After days and days of high-precipitation thunderstorms with embedded tornadoes and large hail, Oklahoma is finally getting a bit of a break. Just how wet was it there?
The Oklahoma Mesonet recently published rainfall totals for the past two weeks. Here's what it looked like:
Huge rainfall totals across the state. Over 12 inches in some locations in only 2 weeks. The annual percentage of normal rainfall has spiked through the roof. So far through the roof, in fact, that it's maxing out the colorbar on the Oklahoma Climate Survey plot, with most places greater than 180% of their total rainfall.
outlook from the Climate Prediction Center has drought conditions in Oklahoma and Texas "improving" over the next month...
Eastern Washington and Oregon have also been running a bit low on their precipitation and are in "drought" conditions as well. A warmer-than-average winter has allowed the western side of the Cascades to see about normal precipitation, but without much snowfall accumulating in the mountains. This is bad news for the eastern sides of the states, where they don't see as much precipitation, but rely on meltout from the snowpack to supply them with water for agriculture.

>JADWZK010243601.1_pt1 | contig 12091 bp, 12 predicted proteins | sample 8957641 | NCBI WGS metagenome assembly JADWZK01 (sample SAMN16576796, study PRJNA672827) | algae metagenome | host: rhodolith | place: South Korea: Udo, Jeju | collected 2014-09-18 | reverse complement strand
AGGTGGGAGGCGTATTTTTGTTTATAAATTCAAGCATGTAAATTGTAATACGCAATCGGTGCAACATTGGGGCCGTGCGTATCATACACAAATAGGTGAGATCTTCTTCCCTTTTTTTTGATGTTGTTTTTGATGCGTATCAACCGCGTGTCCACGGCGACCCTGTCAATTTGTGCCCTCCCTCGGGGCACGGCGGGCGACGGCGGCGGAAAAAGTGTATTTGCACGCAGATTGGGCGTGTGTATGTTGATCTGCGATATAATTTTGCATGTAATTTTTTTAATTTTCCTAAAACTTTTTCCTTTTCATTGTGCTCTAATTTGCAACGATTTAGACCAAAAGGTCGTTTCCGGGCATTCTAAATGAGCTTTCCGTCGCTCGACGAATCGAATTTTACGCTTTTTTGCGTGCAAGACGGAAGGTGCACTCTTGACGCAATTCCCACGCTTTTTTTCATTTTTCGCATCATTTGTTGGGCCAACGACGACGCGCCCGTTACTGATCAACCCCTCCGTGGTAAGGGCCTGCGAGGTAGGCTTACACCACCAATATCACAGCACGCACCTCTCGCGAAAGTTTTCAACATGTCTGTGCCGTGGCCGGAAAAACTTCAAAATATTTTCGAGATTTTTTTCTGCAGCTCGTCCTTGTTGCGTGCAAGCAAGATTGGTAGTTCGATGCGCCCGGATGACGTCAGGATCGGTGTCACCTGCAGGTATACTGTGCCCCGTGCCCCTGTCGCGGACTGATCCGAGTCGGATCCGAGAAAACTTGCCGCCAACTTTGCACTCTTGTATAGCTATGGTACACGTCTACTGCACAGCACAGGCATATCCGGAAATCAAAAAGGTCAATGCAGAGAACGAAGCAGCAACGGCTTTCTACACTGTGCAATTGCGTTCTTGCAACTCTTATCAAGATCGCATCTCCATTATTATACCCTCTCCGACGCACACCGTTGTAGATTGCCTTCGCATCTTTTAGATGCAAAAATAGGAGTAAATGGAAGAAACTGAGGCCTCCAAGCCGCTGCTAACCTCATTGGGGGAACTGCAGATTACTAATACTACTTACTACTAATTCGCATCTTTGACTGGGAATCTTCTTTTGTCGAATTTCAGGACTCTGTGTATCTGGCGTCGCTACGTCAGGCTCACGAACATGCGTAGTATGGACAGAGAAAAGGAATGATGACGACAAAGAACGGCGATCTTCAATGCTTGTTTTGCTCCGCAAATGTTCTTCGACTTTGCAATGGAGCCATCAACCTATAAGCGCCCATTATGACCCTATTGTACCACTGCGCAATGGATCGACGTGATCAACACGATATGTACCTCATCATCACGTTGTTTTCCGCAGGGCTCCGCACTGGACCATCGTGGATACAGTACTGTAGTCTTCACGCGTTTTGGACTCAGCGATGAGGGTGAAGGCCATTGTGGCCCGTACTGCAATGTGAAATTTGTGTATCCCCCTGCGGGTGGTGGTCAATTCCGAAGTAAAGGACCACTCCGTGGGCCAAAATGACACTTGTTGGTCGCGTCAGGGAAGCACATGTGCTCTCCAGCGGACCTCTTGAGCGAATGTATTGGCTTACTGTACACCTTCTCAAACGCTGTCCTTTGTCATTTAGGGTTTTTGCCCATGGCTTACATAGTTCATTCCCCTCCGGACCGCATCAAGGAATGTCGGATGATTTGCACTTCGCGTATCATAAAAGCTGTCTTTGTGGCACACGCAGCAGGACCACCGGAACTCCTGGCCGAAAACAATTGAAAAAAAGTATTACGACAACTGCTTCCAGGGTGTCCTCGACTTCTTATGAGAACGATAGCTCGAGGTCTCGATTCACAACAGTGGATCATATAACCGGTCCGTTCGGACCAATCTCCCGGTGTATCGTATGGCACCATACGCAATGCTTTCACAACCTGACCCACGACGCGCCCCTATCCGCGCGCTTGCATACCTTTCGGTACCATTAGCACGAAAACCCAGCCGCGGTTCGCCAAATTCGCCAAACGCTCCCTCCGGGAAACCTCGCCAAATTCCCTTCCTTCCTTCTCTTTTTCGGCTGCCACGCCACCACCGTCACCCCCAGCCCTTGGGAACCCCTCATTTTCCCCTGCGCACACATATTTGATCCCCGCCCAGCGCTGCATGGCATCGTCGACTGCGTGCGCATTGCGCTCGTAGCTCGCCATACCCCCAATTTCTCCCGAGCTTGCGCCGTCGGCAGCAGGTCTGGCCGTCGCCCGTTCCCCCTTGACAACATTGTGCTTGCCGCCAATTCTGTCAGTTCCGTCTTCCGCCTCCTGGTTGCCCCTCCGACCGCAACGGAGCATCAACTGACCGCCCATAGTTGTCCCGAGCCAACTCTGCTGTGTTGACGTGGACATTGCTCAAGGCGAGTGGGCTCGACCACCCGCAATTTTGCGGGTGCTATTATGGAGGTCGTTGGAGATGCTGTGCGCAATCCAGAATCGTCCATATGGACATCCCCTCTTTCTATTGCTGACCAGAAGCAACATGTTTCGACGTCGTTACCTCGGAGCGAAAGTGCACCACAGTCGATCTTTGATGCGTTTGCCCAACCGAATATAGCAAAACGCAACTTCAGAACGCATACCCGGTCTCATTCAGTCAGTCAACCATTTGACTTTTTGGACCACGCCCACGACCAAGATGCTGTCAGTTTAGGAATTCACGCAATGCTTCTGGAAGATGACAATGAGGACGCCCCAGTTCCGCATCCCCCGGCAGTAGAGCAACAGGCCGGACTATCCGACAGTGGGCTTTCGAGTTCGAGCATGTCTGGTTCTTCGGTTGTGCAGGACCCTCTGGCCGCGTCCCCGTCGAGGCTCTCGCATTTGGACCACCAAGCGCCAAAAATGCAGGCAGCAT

Here's a plot showing the snow water equivalent normals and what we've had this year at Stampede Pass, which is in the Cascades southeast of Seattle.
map of percentage of average snowpack as of last week, we can see pretty much everyone is basically melted out (or at least below 25% of where they should be).
a map (from the PRISM group) of annual average precipitation across Oregon. Much of the high desert east of the Cascades sees 10-15 inches or less of rainfall per year.